- Marco Rubio: U.S. at social, moral crossroads
- ‘We’re coming for you, Barack Obama’: Top U.S. official discloses threat from ISIL
- White flags baffle NYPD: ‘We’re lucky it wasn’t a bomb’
- N.Y. Gov. Cuomo’s office interfered with, pressured corruption commission: report
- Brit lawmaker: I would fire on Israel if I lived in Gaza
- VA apologizes to forgotten Marine veteran locked in Fla. clinic, forced to call 911
- U.S. social and economic trends on worrisome track, survey finds
- McDonald nomination unanimously referred to full Senate
- Chuck Norris honorary chairman of NRA voter registration campaign
- GOP outraged Obamacare investigators able to get coverage with fake IDs
Topic - Connie Hedegaard
The European Union on Tuesday backed down from a controversial plan to charge international airlines for the pollution they create on flights to and from the continent, facing retaliation from the U.S., China, and India and other nations who said it encroached on their sovereignty.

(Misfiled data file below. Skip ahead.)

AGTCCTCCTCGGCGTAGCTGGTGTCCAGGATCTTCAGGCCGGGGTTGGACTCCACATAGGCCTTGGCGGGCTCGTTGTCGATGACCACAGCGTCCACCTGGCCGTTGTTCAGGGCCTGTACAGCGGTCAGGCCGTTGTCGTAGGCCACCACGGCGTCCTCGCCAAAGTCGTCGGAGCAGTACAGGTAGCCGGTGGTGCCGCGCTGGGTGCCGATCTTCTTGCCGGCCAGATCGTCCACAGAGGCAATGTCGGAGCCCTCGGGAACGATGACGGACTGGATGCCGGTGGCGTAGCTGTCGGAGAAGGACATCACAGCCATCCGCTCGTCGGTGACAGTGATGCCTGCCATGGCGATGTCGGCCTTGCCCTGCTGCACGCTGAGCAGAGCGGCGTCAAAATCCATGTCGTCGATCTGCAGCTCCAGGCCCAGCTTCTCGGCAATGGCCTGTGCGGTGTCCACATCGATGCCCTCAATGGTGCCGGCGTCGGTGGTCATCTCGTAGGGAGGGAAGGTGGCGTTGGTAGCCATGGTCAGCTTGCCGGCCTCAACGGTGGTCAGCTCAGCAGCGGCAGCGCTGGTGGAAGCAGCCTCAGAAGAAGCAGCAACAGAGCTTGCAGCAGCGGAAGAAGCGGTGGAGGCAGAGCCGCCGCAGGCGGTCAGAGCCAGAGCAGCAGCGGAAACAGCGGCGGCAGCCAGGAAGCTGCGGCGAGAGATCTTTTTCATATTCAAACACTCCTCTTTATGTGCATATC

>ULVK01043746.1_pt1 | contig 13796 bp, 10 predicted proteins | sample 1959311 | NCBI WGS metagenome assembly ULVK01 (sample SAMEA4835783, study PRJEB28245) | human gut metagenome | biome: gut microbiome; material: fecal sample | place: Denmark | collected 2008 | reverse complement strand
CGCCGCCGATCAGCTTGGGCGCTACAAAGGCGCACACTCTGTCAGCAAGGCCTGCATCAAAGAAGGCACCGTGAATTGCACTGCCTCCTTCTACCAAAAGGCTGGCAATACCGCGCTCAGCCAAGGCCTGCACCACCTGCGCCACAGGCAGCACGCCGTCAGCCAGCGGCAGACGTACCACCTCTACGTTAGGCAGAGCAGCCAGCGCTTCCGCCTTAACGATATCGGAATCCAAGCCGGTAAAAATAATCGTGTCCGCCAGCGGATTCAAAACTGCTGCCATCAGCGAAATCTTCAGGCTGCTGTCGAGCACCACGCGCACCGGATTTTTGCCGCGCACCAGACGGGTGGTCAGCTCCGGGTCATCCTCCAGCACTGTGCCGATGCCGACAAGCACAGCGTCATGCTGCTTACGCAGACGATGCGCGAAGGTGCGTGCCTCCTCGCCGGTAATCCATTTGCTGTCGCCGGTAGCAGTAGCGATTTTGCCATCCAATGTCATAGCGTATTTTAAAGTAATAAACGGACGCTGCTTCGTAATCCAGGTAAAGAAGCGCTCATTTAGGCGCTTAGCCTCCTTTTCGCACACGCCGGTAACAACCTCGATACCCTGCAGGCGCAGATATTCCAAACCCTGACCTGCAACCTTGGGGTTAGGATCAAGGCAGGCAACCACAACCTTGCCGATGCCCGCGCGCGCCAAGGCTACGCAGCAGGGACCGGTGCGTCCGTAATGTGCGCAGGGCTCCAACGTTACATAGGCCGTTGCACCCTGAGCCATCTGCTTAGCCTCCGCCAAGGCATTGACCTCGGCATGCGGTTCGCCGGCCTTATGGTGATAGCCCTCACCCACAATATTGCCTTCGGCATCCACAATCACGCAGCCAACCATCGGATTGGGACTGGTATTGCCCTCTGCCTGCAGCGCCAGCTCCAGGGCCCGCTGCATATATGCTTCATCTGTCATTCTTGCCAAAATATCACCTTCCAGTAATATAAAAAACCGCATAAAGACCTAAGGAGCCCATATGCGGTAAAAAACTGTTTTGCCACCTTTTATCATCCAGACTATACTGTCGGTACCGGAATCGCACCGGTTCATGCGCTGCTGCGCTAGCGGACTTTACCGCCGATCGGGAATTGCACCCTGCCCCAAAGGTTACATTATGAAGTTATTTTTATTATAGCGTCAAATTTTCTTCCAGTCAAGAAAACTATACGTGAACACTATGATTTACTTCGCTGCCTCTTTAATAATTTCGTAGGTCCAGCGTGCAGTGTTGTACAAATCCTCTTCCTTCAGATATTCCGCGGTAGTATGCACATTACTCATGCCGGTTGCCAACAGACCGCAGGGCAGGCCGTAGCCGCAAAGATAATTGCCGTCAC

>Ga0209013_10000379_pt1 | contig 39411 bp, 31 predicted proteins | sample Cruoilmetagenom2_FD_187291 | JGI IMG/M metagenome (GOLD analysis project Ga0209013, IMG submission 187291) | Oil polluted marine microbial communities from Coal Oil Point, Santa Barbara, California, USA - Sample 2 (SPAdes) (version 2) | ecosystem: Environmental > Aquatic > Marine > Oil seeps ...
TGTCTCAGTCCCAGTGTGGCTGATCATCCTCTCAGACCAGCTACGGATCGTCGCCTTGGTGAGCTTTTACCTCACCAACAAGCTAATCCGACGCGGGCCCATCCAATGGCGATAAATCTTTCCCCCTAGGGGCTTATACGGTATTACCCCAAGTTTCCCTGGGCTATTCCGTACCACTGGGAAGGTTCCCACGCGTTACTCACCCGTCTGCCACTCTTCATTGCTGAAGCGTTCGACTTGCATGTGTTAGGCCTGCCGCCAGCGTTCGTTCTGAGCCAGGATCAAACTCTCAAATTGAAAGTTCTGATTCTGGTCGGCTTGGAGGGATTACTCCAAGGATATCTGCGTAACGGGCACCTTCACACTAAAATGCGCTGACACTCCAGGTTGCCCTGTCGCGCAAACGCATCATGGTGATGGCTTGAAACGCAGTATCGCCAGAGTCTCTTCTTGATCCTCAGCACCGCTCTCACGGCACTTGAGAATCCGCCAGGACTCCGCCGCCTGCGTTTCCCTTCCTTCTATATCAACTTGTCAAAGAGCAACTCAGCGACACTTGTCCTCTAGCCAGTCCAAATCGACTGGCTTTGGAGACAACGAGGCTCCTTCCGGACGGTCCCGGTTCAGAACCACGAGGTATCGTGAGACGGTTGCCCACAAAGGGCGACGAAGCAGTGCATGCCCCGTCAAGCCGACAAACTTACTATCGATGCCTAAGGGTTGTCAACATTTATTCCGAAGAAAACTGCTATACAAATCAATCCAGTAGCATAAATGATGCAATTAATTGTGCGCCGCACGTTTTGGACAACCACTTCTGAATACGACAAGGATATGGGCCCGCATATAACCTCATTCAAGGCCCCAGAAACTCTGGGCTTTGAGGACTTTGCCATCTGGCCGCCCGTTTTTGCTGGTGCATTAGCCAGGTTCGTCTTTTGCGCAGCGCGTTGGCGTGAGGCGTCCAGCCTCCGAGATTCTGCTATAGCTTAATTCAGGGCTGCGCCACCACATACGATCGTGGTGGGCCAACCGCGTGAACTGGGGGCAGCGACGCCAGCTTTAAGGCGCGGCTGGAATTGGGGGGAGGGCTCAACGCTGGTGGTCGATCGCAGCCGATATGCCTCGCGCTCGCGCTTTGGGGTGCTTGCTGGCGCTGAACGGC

Those who doubt the earth's climate is changing are a diminishing breed in Europe, according to a new survey released Friday. It shows large majorities in the European Union see climate change as a very serious problem _ and fighting it as an opportunity to create jobs and boost the economy.
Exhausted climate negotiators labored nonstop through the night and into their final day Friday, bargaining intensely over draft accords and seeking small, but essential steps to stem global warming.
"We need the U.S. to engage even more," European Union Climate Commissioner Connie Hedegaard told The Associated Press. "Because that can change the dynamic of the talks."
"Qatar has a GDP per capita which is three times ours in Europe," EU Climate Commissioner Connie Hedegaard told The Associated Press. "Should ... also the Qataris come up with some financing? So we have tried to encourage them. I don't know what the response will be, but let's see."